Even worse, vendors who consume valuable time with corporate or product overview presentations are also differentiating negatively. Your prospect wouldn’t have invited you to present your demo if they hadn’t already vetted you as a vendor! 

Starting your Technical Proof Demo with a Great Demo! Situation Slide, on the other hand, generates positive differentiation. The resulting demo is crisp, focused, and all about your prospect’s needs and desires. By applying Inverted Pyramid structure, you present only as much information as your prospect requires to achieve proof in their minds. No more, no less! 

Even better, using the Great Demo! approach, you may frequently find that the time required to satisfy your prospect was less than the scheduled amount. This gives them time back in their day: What a delight! 

During Discussion of Implementation, and Beyond: 

Traditional salespeople and sales teams are done with their sales cycles when the purchase order arrives, leaving implementation to their professional services team, partner organization, or the customer. Stronger sales teams develop a vision with their prospects of the steps and process of moving the prospect from their current painful situation all the way to completed implementation: the “go live” date.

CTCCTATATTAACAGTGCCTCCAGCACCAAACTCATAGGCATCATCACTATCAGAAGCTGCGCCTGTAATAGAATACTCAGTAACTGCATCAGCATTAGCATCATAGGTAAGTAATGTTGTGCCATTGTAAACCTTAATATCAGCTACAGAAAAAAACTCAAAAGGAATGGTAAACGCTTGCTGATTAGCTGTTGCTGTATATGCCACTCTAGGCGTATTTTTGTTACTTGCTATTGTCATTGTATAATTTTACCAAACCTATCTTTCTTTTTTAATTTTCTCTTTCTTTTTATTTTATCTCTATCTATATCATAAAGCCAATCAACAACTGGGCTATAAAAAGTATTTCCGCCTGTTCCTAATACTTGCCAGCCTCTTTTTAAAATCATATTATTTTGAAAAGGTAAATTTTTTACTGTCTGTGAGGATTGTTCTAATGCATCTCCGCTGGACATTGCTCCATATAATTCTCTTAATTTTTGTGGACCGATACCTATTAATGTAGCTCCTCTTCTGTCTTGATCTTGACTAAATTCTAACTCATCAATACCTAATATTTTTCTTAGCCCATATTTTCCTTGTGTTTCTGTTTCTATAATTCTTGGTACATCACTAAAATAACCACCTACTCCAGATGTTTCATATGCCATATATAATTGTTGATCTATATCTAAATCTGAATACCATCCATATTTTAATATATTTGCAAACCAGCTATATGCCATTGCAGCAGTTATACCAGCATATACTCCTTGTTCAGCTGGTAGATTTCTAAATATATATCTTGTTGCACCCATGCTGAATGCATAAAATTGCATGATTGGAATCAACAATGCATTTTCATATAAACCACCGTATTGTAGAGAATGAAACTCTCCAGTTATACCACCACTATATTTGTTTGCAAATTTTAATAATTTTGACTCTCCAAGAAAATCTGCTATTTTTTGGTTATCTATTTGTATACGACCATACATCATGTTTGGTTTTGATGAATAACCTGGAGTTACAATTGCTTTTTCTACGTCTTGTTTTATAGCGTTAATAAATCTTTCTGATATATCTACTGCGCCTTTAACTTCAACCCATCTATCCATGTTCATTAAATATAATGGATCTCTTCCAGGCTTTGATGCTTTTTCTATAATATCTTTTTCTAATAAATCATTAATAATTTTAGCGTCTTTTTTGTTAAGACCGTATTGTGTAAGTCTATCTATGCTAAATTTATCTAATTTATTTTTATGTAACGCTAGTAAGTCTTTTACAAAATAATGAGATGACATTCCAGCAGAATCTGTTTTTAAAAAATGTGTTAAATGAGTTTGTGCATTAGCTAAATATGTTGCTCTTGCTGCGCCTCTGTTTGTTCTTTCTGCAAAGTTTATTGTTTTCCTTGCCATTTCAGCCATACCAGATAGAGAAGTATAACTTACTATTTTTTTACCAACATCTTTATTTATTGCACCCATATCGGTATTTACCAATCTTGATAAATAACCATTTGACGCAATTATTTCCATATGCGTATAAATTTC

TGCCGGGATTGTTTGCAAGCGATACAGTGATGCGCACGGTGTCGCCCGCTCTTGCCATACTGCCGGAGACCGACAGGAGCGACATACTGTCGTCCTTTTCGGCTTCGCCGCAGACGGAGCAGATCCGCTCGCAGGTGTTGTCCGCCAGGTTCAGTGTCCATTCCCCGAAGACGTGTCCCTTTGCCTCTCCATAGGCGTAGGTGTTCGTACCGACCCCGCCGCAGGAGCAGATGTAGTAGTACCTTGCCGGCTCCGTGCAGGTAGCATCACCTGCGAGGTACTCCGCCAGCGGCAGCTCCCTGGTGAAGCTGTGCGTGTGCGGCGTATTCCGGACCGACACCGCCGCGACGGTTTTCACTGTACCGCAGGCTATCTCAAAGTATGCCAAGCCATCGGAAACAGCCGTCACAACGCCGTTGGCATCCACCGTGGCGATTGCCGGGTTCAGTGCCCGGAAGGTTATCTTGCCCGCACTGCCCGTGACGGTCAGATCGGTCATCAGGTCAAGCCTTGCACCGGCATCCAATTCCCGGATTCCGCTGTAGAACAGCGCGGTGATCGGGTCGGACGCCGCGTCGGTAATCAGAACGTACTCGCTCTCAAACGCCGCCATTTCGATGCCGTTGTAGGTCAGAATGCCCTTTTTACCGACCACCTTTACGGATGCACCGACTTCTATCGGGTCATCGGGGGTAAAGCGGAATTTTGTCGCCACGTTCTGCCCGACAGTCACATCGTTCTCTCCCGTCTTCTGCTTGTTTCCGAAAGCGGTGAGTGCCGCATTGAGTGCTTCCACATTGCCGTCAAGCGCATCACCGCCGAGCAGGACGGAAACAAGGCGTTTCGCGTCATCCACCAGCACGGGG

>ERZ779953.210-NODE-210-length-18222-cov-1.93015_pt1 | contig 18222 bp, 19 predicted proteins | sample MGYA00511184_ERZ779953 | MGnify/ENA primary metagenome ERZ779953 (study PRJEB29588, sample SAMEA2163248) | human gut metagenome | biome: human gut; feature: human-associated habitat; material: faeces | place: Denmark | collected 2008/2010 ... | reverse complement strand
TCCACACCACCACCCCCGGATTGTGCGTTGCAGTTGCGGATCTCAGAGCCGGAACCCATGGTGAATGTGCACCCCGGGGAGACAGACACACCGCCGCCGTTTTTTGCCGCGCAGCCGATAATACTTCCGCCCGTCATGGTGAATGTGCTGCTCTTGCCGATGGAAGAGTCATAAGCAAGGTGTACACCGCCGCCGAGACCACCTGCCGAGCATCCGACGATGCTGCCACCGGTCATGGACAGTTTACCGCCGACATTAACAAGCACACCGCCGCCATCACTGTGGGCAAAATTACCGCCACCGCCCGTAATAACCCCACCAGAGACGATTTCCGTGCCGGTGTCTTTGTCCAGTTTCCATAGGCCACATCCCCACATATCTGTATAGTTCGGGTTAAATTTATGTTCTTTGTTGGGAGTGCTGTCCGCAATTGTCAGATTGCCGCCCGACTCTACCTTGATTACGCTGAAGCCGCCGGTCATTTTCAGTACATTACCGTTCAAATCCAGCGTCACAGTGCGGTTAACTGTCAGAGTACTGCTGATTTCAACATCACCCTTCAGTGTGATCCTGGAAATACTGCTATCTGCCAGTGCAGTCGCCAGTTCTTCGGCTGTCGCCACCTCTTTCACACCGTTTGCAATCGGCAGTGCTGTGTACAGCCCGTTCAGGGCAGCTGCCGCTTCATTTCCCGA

The truly terrific sales teams pursue this further into the future, to the point where the customer has enjoyed their first small wins, small victories, or initial ROI. This is called developing a “Transition Vision,” the full process of moving beyond implementation and rollout to when your customer begins to gain tangible value from using your software. This is also the point in time when the customer can become a reference. 

These small wins are called Value Realization Events (see more in Doing Discovery). Discussing these in discovery conversations causes your prospect to realize that you aren’t just interested in getting the sale, you are also actively interested in their success. 

What a wonderful way to positively differentiate!  

Capabilities Beyond Your Software

But wait, there’s more…!